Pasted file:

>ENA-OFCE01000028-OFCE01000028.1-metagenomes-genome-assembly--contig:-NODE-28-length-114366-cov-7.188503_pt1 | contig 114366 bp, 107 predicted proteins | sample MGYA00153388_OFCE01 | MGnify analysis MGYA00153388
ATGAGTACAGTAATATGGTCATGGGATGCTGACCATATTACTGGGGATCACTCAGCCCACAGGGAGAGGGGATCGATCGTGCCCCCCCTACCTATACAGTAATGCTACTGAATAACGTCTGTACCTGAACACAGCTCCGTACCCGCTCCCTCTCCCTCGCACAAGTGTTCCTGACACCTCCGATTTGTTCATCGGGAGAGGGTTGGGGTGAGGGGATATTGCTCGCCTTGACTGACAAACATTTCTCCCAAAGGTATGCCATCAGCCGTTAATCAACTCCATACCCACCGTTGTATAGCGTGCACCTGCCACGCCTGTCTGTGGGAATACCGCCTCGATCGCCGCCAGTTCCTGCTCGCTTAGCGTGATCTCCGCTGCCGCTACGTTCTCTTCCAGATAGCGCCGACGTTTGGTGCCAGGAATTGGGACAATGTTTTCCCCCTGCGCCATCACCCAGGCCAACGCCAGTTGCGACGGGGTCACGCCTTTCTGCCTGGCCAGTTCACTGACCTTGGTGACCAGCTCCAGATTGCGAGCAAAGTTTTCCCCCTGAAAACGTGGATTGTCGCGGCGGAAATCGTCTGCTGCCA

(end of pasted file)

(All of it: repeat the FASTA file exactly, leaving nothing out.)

>ENA-OFCE01000028-OFCE01000028.1-metagenomes-genome-assembly--contig:-NODE-28-length-114366-cov-7.188503_pt1 | contig 114366 bp, 107 predicted proteins | sample MGYA00153388_OFCE01 | MGnify analysis MGYA00153388
ATGAGTACAGTAATATGGTCATGGGATGCTGACCATATTACTGGGGATCACTCAGCCCACAGGGAGAGGGGATCGATCGTGCCCCCCCTACCTATACAGTAATGCTACTGAATAACGTCTGTACCTGAACACAGCTCCGTACCCGCTCCCTCTCCCTCGCACAAGTGTTCCTGACACCTCCGATTTGTTCATCGGGAGAGGGTTGGGGTGAGGGGATATTGCTCGCCTTGACTGACAAACATTTCTCCCAAAGGTATGCCATCAGCCGTTAATCAACTCCATACCCACCGTTGTATAGCGTGCACCTGCCACGCCTGTCTGTGGGAATACCGCCTCGATCGCCGCCAGTTCCTGCTCGCTTAGCGTGATCTCCGCTGCCGCTACGTTCTCTTCCAGATAGCGCCGACGTTTGGTGCCAGGAATTGGGACAATGTTTTCCCCCTGCGCCATCACCCAGGCCAACGCCAGTTGCGACGGGGTCACGCCTTTCTGCCTGGCCAGTTCACTGACCTTGGTGACCAGCTCCAGATTGCGAGCAAAGTTTTCCCCCTGAAAACGTGGATTGTCGCGGCGGAAATCGTCTGCTGCCA